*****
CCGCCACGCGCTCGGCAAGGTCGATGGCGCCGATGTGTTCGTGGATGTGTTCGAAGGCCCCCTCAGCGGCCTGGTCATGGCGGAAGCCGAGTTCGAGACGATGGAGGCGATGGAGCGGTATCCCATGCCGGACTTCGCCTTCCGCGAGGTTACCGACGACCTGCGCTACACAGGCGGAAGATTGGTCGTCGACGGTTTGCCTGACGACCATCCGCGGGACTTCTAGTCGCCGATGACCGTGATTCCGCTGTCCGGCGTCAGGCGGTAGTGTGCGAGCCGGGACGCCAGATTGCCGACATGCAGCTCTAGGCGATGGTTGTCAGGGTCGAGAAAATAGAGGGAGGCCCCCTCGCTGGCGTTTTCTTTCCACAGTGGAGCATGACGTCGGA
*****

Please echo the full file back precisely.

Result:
CCGCCACGCGCTCGGCAAGGTCGATGGCGCCGATGTGTTCGTGGATGTGTTCGAAGGCCCCCTCAGCGGCCTGGTCATGGCGGAAGCCGAGTTCGAGACGATGGAGGCGATGGAGCGGTATCCCATGCCGGACTTCGCCTTCCGCGAGGTTACCGACGACCTGCGCTACACAGGCGGAAGATTGGTCGTCGACGGTTTGCCTGACGACCATCCGCGGGACTTCTAGTCGCCGATGACCGTGATTCCGCTGTCCGGCGTCAGGCGGTAGTGTGCGAGCCGGGACGCCAGATTGCCGACATGCAGCTCTAGGCGATGGTTGTCAGGGTCGAGAAAATAGAGGGAGGCCCCCTCGCTGGCGTTTTCTTTCCACAGTGGAGCATGACGTCGGA